Economists’ expectations for Australia in 2019 are divided. Some see another healthy year of growth ahead, while others are far less optimistic.
The downturn in the housing market throughout 2018 was significant. It naturally raises the question of whether there is something fundamentally wrong with the economy that could cause the housing downturn to become something more sinister in 2019 or whether it’s the customary cyclical downturn following a boom.
Those of a more pessimistic persuasion tend to suggest that housing and economic cycles have a long history of running in tandem and that the housing downturn will weigh heavily on economic growth. In the pessimist’s eyes, the housing downturn is the proverbial ‘canary in the coal mine’ and 2018 saw the canary fall off its perch.
They expect households to respond to the downturn by cutting back on spending, prioritising debt reduction and deferring major purchase decisions (including housing). If households tighten the purse strings a little too much then the impact reaches far beyond the housing market. Household expenditure accounts for over half of all expenditure in the economy, so even a small reduction represents a substantial volume of economic activity. If this is the case, then our canary has given us fair warning of what may lie ahead.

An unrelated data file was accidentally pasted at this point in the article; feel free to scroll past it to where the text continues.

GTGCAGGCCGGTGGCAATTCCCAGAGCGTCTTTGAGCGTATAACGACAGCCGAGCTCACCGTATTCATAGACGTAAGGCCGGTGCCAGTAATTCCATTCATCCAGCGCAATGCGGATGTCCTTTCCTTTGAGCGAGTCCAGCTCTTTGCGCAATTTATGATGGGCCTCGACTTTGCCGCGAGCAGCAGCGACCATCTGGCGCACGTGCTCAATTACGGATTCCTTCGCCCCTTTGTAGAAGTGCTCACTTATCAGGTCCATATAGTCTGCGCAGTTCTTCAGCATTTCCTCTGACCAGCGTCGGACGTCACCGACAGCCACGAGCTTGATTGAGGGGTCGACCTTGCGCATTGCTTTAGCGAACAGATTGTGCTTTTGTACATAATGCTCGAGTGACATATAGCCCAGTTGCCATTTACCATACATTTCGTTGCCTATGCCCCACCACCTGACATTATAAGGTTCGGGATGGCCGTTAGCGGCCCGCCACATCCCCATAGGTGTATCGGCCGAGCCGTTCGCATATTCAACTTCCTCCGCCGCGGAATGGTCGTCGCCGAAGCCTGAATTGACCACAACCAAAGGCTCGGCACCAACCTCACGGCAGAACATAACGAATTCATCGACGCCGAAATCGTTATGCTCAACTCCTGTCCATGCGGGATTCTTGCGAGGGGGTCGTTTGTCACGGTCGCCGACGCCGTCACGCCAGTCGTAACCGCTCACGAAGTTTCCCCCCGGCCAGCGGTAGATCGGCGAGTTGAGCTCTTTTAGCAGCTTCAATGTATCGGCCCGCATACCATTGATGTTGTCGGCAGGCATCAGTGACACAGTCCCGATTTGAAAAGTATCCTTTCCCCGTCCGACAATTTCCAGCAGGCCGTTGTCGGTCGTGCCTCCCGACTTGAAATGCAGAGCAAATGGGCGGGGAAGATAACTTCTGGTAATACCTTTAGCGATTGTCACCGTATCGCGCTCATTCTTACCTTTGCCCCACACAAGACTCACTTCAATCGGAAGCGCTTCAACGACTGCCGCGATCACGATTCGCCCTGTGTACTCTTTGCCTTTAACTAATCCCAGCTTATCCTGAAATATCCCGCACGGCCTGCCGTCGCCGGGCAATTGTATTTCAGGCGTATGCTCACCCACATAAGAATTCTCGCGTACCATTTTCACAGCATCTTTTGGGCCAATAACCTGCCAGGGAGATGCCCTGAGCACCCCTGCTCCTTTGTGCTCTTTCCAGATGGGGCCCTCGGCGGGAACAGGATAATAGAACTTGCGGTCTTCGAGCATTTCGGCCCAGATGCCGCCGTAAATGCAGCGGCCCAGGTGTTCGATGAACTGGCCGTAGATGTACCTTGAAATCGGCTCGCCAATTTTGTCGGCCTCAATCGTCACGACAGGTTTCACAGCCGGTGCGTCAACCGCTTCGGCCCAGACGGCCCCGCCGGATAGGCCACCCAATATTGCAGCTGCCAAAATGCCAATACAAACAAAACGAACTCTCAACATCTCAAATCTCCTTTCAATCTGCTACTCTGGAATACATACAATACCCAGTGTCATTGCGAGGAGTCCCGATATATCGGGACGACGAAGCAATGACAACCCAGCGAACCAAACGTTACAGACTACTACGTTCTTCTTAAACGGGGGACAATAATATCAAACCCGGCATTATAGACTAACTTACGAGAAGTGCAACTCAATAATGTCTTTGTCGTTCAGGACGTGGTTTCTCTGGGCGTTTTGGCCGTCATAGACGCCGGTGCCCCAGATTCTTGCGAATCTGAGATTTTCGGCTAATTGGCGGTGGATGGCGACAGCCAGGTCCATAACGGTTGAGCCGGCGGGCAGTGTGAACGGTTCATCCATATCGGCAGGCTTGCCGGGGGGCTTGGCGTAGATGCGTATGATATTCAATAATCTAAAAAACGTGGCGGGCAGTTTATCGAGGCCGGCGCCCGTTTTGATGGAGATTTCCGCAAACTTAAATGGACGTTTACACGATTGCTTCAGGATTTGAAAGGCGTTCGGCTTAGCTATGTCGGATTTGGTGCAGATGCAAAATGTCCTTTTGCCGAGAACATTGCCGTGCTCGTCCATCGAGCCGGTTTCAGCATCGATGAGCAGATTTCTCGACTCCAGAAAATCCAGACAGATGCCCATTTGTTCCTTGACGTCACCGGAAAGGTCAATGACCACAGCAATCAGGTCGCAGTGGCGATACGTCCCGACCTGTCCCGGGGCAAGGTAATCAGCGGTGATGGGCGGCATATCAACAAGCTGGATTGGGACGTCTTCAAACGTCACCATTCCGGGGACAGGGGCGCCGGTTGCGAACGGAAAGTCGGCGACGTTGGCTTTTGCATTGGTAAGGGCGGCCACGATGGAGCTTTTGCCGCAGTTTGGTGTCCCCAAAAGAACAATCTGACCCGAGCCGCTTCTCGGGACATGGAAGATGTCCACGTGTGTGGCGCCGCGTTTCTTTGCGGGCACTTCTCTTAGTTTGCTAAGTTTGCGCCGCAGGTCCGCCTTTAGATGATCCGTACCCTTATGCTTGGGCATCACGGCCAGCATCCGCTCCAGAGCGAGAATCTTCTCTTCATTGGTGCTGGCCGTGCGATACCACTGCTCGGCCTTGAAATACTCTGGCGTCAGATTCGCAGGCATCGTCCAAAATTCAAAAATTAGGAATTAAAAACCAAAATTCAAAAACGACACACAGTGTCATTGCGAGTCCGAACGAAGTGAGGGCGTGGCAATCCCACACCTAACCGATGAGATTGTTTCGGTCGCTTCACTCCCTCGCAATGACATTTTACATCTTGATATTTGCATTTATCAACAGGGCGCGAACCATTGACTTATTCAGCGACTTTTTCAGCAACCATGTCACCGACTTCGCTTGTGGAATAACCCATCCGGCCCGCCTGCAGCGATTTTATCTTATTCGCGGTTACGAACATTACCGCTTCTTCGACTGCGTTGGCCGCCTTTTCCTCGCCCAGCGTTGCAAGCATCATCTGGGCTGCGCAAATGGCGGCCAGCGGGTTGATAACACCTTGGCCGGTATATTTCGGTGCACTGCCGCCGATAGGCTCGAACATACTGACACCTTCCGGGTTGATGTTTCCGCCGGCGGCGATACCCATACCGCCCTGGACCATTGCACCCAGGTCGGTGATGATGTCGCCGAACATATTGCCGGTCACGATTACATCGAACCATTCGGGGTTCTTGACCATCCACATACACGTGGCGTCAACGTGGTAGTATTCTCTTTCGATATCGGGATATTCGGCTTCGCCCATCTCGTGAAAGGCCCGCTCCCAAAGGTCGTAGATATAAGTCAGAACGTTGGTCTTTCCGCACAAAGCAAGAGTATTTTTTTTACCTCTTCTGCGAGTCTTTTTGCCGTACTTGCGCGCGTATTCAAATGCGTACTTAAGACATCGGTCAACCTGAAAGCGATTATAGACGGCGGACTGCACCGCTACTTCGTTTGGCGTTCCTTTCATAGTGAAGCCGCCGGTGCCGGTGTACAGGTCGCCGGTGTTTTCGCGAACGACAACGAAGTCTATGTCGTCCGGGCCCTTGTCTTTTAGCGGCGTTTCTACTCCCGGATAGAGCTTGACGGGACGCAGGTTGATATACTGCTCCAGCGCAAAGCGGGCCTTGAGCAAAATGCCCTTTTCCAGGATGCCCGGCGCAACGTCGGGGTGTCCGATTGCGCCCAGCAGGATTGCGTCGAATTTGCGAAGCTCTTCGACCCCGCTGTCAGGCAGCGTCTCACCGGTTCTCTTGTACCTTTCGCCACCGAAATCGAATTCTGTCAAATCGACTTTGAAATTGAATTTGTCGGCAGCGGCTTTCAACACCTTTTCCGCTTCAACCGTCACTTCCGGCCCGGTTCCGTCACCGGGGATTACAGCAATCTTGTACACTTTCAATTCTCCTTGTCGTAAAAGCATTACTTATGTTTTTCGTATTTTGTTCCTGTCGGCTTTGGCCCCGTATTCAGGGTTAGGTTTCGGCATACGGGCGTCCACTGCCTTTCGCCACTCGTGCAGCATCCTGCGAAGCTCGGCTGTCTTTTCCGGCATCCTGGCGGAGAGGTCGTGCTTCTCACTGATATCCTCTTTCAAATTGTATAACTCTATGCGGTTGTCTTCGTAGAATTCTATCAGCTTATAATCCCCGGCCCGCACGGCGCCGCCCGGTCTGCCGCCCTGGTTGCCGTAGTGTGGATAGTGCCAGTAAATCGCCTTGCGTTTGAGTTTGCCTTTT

Other forecasters, including both the Reserve Bank of Australia and the Commonwealth Treasury, are more optimistic. They see another year of reasonable economic growth ahead. With an improving labour market, rising wage growth, a healthy pipeline of public sector investment and a pick-up in resource sector investment, this outlook can be justified. Among the optimists, the housing downturn is considered a cyclical headwind, but they still acknowledge that it has the potential to be worse.
Nevertheless, for coal miners with a wobbly canary, a cautionary response is understandable. But, are there other factors out there that could be affecting households’ willingness or capacity to engage in the property market?